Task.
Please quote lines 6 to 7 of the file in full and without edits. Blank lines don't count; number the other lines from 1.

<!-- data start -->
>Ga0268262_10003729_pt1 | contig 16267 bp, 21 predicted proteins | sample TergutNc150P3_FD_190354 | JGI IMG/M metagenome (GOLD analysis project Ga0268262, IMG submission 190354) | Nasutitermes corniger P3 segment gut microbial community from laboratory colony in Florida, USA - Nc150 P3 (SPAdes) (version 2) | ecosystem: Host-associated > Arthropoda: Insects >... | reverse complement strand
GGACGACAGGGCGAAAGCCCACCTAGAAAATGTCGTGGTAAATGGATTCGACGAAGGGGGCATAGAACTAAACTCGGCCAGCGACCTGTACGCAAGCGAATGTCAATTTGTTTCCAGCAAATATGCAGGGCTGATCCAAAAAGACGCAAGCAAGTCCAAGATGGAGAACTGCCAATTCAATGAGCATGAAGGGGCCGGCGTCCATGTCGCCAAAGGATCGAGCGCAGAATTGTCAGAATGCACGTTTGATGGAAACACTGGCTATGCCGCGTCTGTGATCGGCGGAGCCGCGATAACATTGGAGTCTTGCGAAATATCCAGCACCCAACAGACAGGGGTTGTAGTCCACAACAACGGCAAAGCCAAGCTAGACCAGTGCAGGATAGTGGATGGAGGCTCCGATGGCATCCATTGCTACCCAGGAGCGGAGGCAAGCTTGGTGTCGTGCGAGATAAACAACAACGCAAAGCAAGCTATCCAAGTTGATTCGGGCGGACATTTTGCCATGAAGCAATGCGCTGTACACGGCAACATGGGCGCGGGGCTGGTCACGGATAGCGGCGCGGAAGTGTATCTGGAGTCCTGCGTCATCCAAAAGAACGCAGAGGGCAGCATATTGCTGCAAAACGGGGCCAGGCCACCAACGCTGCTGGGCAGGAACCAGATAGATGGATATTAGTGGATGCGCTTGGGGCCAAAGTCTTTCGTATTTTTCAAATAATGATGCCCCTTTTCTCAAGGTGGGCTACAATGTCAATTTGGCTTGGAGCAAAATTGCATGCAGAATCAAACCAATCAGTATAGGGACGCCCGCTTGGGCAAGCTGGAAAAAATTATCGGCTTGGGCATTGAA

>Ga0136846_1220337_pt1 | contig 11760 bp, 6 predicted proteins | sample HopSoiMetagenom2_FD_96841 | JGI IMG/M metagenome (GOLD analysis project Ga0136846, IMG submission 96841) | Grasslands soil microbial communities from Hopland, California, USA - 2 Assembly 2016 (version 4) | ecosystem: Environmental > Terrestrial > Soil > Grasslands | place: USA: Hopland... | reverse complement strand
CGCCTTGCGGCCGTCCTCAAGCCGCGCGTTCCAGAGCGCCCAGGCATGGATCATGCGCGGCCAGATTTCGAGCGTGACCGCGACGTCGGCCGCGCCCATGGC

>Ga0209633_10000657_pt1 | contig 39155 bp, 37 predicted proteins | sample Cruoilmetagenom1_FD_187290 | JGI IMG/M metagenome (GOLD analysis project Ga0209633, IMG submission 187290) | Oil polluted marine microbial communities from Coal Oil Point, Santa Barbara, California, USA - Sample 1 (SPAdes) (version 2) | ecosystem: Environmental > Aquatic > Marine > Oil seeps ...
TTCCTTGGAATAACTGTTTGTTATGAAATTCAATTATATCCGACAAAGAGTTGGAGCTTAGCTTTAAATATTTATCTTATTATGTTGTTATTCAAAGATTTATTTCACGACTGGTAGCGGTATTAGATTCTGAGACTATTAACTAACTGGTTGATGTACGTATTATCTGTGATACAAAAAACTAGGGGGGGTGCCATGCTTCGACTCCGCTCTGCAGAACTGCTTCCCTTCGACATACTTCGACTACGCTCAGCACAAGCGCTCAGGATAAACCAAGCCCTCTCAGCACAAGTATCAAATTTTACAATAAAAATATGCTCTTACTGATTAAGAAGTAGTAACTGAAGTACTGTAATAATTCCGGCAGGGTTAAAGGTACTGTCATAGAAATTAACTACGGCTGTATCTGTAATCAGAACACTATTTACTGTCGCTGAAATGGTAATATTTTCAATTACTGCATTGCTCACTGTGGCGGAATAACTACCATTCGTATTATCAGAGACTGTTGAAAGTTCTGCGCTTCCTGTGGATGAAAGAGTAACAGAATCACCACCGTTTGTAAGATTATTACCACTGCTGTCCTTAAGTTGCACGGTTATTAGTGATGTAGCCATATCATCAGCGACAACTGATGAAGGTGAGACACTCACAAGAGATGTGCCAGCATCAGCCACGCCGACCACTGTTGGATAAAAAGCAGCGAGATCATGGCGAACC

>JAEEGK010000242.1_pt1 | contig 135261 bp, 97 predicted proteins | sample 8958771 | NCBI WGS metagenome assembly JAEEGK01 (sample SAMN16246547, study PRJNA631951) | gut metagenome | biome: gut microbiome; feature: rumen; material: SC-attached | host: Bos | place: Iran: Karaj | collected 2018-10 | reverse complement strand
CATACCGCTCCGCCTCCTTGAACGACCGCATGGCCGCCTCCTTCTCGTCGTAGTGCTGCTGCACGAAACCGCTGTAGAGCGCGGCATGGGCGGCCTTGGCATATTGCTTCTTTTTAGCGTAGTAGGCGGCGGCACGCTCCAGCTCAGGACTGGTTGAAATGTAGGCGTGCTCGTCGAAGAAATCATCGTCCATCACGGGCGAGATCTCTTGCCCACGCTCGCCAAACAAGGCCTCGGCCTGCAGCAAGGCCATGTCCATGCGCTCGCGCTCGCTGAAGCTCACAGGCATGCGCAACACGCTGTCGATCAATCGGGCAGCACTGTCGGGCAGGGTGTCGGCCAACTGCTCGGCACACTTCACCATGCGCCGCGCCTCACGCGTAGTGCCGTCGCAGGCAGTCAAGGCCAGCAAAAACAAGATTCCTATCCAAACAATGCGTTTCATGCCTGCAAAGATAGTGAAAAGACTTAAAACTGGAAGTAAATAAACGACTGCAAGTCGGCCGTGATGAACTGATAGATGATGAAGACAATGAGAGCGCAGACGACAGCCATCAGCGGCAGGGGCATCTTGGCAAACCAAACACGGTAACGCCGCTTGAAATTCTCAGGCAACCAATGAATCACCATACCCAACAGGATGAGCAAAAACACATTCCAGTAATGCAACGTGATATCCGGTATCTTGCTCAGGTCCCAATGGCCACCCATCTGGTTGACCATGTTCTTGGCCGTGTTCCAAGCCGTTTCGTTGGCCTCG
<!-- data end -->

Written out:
TTCCTTGGAATAACTGTTTGTTATGAAATTCAATTATATCCGACAAAGAGTTGGAGCTTAGCTTTAAATATTTATCTTATTATGTTGTTATTCAAAGATTTATTTCACGACTGGTAGCGGTATTAGATTCTGAGACTATTAACTAACTGGTTGATGTACGTATTATCTGTGATACAAAAAACTAGGGGGGGTGCCATGCTTCGACTCCGCTCTGCAGAACTGCTTCCCTTCGACATACTTCGACTACGCTCAGCACAAGCGCTCAGGATAAACCAAGCCCTCTCAGCACAAGTATCAAATTTTACAATAAAAATATGCTCTTACTGATTAAGAAGTAGTAACTGAAGTACTGTAATAATTCCGGCAGGGTTAAAGGTACTGTCATAGAAATTAACTACGGCTGTATCTGTAATCAGAACACTATTTACTGTCGCTGAAATGGTAATATTTTCAATTACTGCATTGCTCACTGTGGCGGAATAACTACCATTCGTATTATCAGAGACTGTTGAAAGTTCTGCGCTTCCTGTGGATGAAAGAGTAACAGAATCACCACCGTTTGTAAGATTATTACCACTGCTGTCCTTAAGTTGCACGGTTATTAGTGATGTAGCCATATCATCAGCGACAACTGATGAAGGTGAGACACTCACAAGAGATGTGCCAGCATCAGCCACGCCGACCACTGTTGGATAAAAAGCAGCGAGATCATGGCGAACC

>JAEEGK010000242.1_pt1 | contig 135261 bp, 97 predicted proteins | sample 8958771 | NCBI WGS metagenome assembly JAEEGK01 (sample SAMN16246547, study PRJNA631951) | gut metagenome | biome: gut microbiome; feature: rumen; material: SC-attached | host: Bos | place: Iran: Karaj | collected 2018-10 | reverse complement strand